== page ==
Review: Horowitz’s “Dvořák’s Prophecy,” exploring classical music’s exclusion of Black and Indigenous composers

Posted on: December 15, 2021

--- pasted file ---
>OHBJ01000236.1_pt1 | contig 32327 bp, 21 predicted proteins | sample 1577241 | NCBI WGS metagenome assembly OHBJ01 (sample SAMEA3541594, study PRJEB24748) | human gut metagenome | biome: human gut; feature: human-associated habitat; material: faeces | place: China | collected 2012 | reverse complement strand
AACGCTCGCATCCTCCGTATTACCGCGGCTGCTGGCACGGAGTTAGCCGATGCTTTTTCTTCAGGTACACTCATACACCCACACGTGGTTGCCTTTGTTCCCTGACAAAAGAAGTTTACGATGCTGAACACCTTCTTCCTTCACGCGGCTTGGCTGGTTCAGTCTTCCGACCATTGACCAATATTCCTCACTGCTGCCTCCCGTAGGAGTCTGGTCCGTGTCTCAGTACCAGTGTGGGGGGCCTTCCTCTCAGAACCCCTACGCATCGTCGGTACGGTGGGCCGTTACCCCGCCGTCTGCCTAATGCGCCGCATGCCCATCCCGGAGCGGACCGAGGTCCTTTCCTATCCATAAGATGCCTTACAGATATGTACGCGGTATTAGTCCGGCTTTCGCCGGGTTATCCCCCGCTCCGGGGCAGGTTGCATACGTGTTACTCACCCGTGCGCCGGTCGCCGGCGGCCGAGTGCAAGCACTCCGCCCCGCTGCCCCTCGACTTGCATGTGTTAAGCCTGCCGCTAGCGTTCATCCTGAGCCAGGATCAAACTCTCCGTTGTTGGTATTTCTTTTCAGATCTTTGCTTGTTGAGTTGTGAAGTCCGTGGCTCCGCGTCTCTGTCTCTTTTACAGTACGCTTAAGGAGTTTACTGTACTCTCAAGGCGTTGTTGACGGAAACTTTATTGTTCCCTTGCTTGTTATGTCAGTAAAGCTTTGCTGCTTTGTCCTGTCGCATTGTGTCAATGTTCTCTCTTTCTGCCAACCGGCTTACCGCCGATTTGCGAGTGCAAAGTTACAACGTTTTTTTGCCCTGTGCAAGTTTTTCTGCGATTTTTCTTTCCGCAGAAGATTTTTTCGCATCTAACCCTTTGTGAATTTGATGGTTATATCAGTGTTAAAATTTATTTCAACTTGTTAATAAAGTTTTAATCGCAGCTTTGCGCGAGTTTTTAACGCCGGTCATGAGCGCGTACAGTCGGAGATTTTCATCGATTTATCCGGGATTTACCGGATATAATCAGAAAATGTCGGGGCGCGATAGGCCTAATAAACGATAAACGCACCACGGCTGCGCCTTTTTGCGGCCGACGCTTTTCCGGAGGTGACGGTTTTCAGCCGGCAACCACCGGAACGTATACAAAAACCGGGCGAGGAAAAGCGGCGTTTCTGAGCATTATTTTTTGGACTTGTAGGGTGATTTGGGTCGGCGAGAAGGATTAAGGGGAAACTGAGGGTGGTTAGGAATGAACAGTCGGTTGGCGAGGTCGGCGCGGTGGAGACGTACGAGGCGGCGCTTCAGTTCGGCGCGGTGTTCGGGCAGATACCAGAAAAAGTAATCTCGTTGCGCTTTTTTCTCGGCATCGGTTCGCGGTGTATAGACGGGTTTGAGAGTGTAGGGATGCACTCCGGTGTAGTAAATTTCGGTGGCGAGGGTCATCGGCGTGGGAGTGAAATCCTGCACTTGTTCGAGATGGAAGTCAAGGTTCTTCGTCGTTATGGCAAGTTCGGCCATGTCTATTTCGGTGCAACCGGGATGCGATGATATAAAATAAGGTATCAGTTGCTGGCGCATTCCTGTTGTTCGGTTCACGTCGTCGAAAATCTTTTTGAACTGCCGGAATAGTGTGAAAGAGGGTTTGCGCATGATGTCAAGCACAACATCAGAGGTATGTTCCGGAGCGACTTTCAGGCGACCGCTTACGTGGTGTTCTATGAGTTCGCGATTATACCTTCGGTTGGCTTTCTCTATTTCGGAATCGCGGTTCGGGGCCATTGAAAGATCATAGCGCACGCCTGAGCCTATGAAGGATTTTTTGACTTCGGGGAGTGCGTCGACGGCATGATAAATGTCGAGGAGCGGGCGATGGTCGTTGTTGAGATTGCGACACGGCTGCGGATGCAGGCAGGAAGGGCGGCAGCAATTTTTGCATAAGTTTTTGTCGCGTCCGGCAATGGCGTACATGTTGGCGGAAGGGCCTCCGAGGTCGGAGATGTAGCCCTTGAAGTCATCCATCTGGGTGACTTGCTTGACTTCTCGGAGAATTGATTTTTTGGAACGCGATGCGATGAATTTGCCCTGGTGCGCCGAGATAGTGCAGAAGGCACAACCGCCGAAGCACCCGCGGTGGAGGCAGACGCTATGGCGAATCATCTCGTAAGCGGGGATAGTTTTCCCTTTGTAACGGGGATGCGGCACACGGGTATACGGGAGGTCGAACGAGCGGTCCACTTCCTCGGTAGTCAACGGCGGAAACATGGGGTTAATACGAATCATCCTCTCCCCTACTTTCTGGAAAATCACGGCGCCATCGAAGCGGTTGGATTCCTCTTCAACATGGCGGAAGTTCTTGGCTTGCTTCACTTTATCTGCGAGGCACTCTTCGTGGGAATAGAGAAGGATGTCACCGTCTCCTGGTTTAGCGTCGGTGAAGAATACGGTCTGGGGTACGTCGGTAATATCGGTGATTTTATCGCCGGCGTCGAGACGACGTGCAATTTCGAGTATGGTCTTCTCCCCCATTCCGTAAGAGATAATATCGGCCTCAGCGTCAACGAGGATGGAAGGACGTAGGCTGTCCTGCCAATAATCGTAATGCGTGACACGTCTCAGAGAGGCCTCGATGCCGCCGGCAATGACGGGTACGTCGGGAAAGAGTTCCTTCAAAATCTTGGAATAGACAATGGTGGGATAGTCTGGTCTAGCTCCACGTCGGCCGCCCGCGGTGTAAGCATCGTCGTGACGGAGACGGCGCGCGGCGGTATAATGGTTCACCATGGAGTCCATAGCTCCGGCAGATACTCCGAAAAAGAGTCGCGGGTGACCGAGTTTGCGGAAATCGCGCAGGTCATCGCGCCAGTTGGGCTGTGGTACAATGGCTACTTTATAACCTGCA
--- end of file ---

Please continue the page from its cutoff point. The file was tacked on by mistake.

“In ‘Dvořák’s Prophecy,’ Joseph Horowitz examines the systematic exclusion of Black and Indigenous composers from the American classical repertory,” writes Martha Anne Toll in Friday’s (12/10) Washington Post. “The book is a timely contribution to our growing national recognition that this type of exclusion characterizes most aspects of American culture. The title refers to a prediction by Czech composer Antonin Dvořák (1841-1904) that Black music would be the foundation of a ‘great and noble’ school of American classical music…. Against the specter of American racism, Horowitz takes a nuanced look at why Dvořák’s prediction did not come true. He cites the failure of America’s 20th-century classical-music establishment … to acknowledge, much less mine, its cultural past…. Generations of composers and other musicians, as well as audiences, have not studied, learned about or listened to a key part of their national heritage. Count me among them. I’m a classically trained viola player…. My music education was typically White, steeped in European-Russian tradition. This book made clear how much was missing…. The book is a sincere and erudite effort to right ignorance and wrongs, and to bring this long-forgotten music into the sunlight.”